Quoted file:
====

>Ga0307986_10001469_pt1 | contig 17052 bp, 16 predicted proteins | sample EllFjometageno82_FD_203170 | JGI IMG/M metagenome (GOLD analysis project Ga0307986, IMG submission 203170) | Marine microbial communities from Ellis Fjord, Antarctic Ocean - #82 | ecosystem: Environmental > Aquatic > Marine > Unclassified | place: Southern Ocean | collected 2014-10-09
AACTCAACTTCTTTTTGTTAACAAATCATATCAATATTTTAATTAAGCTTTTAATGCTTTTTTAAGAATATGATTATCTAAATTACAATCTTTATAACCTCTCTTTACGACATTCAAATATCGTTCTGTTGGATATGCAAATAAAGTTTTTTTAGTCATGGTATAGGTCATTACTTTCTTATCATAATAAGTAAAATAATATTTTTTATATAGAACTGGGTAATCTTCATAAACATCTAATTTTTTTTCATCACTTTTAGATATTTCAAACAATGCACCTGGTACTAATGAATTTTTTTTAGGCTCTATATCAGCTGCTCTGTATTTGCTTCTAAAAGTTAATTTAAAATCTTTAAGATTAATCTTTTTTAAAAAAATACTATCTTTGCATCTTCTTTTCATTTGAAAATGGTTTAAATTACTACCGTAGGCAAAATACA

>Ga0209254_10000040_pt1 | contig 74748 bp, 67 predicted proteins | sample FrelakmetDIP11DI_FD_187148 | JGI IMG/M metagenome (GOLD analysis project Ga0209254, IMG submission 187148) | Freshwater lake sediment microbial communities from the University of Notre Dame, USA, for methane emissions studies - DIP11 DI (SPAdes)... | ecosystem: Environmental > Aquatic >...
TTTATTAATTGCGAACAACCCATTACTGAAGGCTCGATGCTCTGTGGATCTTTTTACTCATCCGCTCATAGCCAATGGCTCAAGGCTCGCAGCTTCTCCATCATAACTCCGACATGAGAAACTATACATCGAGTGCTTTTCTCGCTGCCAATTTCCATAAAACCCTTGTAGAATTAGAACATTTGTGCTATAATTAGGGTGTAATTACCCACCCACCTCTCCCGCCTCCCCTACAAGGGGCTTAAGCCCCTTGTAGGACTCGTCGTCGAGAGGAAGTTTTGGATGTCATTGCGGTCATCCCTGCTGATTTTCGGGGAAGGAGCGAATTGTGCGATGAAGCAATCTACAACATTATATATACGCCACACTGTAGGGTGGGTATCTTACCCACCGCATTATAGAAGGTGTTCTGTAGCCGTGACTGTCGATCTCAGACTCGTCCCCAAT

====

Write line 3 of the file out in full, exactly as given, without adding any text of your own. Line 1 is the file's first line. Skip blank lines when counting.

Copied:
>Ga0209254_10000040_pt1 | contig 74748 bp, 67 predicted proteins | sample FrelakmetDIP11DI_FD_187148 | JGI IMG/M metagenome (GOLD analysis project Ga0209254, IMG submission 187148) | Freshwater lake sediment microbial communities from the University of Notre Dame, USA, for methane emissions studies - DIP11 DI (SPAdes)... | ecosystem: Environmental > Aquatic >...